This is topic My GS-1200 Just Bit the Dust in forum 8mm Forum at 8mm Forum.

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Posted by Claus Harding (Member # 702) on October 20, 2011, 10:23 PM:
I like the GS, but....this is getting bad.

The machine has never inspired the trust in me the ST-1200HD does, in terms of just running and not acting up.

I had a trailer reel on when all of a sudden, the transport stopped with the lamp on. Blob on screen, me lunging for the light switch...I checked everything, film wasn't jammed, and hit it one more time.
5 Seconds and bang, once again.

I took film out, ran the machine empty. After about 10 seconds, it did it again, it waited about 3 seconds and started back up. Then it did it again, waited, then ran slowly.
At that point the acrid smell of burnt electronics was suddenly filling the air, so I shut it down.

The speed issue has always been there with this one.
Sometimes the variable speed wouldn't work, or work only in the "slower" direction; sometimes the machine itself was sluggish....I guess Leon will get Christmas money from me [Frown]

Has anyone had this problem with their GS? Any suggestions as to what is happening? I imagine whatever central board runs the projection speed has gone bad. The rewind was working fine, but then that is a dedicated little motor which presumably runs "on its own time."

I did not need this...I was about to send my ST-1200 up for a bit of regular maintenance, and now the Big Boy has gone down.
It makes a man think of having just STs with two-bladed shutters.

Posted by Larry Arpin (Member # 744) on October 21, 2011, 12:48 AM:
It sounds like a problem I was reading about so I have copied the solutions:

Things you need to check are the ESS switch for dirty contacts, main drive belt for slippage and speed control switch.

The other possibilities are worn motor brushes or a fault on the speed control board.

I have seen the very same symptoms as yours on GS's before and most often its caused by 3 dioides in series with the neg connection of the motor. These 3 diodes are in series with the neg connection to ground and its across these that the protection circuit monitors the motor voltage. These diodes run very hot and on some machines dry joints eventually form giving the sort of intermittent fault you are describing. You will very often find that the machine will run for a while and then die as the diodes get hot. When the diodes cool down again the machine will once more try to, or run.

The diodes are on the main board by the rectifier blocks and smoothing capacitors.

To see if this is the case put the machine on its front so that you can view the underneath of the main circuit board and check round the centre of the board. If these diodes are suffering from dry joints you will find a patch on the board which is scorched and the solder looks crystalline.


When this occurs I remove the old diodes and replace with higher wattage (1.3W) versions and make sure that all old solder is removed. In some cases this scorching has damaged the tracks in which case a slightly different approach must be used to get round the burnt track problems. This can only be determined from the extent of the damage.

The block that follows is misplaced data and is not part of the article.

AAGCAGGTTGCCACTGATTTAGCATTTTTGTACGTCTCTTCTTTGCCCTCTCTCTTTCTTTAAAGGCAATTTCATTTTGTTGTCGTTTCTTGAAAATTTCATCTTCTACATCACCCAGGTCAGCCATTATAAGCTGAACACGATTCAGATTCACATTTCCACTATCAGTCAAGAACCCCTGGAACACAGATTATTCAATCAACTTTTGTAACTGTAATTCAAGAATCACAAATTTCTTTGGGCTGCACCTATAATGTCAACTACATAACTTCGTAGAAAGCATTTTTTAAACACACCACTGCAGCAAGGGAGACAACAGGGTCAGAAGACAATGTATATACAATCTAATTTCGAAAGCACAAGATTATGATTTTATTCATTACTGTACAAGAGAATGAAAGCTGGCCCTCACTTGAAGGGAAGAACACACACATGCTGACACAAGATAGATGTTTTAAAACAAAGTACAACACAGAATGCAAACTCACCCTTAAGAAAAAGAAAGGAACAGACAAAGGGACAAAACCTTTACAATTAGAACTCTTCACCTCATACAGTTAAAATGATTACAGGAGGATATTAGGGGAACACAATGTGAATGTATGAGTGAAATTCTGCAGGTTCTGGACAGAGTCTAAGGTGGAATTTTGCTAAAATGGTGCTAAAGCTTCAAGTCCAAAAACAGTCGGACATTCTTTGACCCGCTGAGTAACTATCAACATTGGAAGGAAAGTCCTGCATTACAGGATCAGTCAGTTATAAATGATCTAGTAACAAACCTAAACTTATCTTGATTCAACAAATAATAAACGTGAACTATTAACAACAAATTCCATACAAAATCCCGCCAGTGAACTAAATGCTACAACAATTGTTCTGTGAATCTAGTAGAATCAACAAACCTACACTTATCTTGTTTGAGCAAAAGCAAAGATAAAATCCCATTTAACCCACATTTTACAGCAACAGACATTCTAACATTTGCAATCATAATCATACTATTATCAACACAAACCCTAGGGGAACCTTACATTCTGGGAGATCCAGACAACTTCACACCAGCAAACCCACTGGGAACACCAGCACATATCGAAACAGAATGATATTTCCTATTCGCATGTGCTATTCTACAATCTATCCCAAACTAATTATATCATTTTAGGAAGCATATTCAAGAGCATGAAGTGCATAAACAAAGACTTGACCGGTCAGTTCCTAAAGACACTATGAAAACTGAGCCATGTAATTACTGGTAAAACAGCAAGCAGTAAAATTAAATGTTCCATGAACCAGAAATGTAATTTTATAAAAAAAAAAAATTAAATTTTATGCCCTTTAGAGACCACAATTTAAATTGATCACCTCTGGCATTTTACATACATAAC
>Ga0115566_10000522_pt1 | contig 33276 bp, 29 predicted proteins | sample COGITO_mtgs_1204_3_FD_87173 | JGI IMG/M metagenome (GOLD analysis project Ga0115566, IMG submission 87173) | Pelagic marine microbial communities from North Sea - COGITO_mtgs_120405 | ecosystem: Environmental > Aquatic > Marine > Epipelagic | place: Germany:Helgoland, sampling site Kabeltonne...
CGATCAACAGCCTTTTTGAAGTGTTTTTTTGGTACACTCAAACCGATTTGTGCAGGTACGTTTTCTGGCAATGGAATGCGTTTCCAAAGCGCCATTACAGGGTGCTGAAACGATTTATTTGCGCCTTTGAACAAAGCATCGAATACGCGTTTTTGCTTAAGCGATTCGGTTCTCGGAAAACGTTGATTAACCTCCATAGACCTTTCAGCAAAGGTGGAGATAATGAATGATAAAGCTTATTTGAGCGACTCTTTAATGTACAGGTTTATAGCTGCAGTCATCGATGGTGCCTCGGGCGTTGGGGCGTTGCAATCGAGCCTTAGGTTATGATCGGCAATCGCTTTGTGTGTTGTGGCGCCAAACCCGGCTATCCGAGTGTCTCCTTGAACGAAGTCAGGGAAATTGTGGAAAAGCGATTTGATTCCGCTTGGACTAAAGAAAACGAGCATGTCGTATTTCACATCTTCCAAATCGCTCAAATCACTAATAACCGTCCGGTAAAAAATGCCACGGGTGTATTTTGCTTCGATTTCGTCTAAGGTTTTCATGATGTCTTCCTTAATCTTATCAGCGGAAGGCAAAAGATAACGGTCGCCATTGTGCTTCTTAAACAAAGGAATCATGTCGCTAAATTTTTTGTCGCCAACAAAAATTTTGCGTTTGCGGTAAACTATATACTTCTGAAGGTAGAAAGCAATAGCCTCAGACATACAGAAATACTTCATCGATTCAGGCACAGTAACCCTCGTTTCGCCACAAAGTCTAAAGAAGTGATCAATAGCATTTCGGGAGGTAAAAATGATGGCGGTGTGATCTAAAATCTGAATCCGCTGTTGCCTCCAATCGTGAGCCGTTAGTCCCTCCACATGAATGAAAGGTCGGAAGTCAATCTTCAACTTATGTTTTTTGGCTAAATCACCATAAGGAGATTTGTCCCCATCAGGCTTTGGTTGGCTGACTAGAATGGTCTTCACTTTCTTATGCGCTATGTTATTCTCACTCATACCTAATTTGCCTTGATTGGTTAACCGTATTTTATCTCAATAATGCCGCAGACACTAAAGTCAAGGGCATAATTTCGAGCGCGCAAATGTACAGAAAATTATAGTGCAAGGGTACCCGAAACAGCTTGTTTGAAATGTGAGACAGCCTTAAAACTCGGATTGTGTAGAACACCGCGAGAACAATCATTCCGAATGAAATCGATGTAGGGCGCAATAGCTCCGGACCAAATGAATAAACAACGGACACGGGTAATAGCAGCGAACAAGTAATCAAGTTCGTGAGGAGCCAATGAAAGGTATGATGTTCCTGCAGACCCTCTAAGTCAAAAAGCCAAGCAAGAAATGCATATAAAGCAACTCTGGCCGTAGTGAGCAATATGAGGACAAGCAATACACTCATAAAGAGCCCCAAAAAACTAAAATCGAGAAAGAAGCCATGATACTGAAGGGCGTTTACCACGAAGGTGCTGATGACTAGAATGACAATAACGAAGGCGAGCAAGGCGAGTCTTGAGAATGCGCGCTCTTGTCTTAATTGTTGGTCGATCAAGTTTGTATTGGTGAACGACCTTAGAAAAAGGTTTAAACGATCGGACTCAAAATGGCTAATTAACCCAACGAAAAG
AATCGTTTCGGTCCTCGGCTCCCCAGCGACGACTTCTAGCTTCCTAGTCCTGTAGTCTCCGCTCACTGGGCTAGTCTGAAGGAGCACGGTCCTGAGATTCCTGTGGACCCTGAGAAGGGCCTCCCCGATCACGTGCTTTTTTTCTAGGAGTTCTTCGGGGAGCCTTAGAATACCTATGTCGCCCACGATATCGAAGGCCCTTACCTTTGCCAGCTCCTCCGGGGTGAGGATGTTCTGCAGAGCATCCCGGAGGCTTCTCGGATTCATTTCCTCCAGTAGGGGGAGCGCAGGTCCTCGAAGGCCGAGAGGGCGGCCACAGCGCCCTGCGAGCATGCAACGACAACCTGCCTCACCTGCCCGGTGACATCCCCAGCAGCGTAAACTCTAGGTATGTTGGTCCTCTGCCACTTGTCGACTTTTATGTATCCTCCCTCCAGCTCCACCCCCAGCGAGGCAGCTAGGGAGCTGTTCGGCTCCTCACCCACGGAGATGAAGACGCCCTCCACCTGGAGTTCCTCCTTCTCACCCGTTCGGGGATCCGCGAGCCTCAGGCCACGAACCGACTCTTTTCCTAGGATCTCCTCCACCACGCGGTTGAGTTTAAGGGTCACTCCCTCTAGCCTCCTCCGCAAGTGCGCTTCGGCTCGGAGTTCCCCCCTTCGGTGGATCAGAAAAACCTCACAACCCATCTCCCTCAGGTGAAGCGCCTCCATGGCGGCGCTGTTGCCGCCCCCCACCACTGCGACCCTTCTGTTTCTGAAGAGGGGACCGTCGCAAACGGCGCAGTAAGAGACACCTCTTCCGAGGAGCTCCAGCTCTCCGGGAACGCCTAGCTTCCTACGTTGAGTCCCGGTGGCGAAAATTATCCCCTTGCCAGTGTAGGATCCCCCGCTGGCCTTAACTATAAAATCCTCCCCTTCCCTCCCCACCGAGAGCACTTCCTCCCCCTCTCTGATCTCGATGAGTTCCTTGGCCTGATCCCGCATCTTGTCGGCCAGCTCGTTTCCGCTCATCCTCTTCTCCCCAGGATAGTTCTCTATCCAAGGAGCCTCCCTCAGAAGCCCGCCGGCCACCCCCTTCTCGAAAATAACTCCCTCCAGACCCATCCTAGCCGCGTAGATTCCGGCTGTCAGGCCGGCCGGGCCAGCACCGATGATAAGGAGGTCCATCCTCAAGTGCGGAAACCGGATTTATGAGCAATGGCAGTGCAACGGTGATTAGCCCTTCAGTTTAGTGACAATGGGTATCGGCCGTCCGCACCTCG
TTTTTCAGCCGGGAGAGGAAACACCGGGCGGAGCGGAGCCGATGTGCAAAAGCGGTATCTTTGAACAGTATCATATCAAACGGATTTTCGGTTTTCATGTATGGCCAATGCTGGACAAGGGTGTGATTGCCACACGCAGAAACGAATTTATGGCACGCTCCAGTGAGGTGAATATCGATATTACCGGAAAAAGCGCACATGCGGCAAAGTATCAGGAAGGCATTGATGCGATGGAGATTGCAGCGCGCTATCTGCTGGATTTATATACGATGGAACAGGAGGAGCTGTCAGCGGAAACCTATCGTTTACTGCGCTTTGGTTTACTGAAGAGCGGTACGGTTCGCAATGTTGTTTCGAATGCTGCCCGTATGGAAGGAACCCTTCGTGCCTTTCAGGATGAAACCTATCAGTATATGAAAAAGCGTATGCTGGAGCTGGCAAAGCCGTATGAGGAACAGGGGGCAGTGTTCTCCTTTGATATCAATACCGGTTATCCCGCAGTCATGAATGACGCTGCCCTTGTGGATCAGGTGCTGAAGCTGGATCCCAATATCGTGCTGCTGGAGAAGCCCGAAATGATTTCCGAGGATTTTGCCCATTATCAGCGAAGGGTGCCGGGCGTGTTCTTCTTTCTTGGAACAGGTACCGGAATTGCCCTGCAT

I hope this gives you an insight into the problem and gets you out of trouble. Check the easy things first.

LA here: Hope I haven't violated any rules. Just trying to help out.
Posted by Claus Harding (Member # 702) on October 21, 2011, 01:45 AM:

First off, thank you so much for your detailed explanation; I can change belts but have little/no experience in hunting for bad electronics, but your post made me want to go in and see if in fact what you describe is the case.

I will start with all speed-related switches and go from there.

Perhaps time to break out the old soldering iron and get daring... [Big Grin]

Posted by Martin Jones (Member # 1163) on October 21, 2011, 04:35 AM:
Definitely no rules violated!!! Your kind of accurate and detailed information based on REAL experience is exactly what helping other people is all about.
Information and advice based on surmise and "urban myth", (and that which is in no way related to the problem in hand), is all too common, and sometimes difficult to spot until the damage is done!
Posted by Steve Klare (Member # 12) on October 21, 2011, 03:36 PM:
Hi Claus,

While you are being daring please keep mindful that the cool thing about diodes is they operate differently inserted in a circuit one way than the other...

-and spectacular events often happen when they are installed backwards!
Posted by Graham Ritchie (Member # 559) on October 21, 2011, 05:10 PM:
Years ago I had the GS judder and the feed stopped. I found that the rewind motor on the front arm has to be turning when fwd in selected. If the front motor stops for any reason the tension between the film going into the top sprocket increases big time...not nice. What I did was to clean the commutator "gets gummy" and those two small brushes also carefully scrape clean between the copper "segments" on the commutator. I did both take up and rewind motors in place by carefully unscrewing the motor rear cover and removing it with its brushes. Anyway its been years now and "touch wood" its been running fine. [Cool]

Claus never sell your ST1200 projectors those machines are much much more reliable than the GS1200. [Smile]


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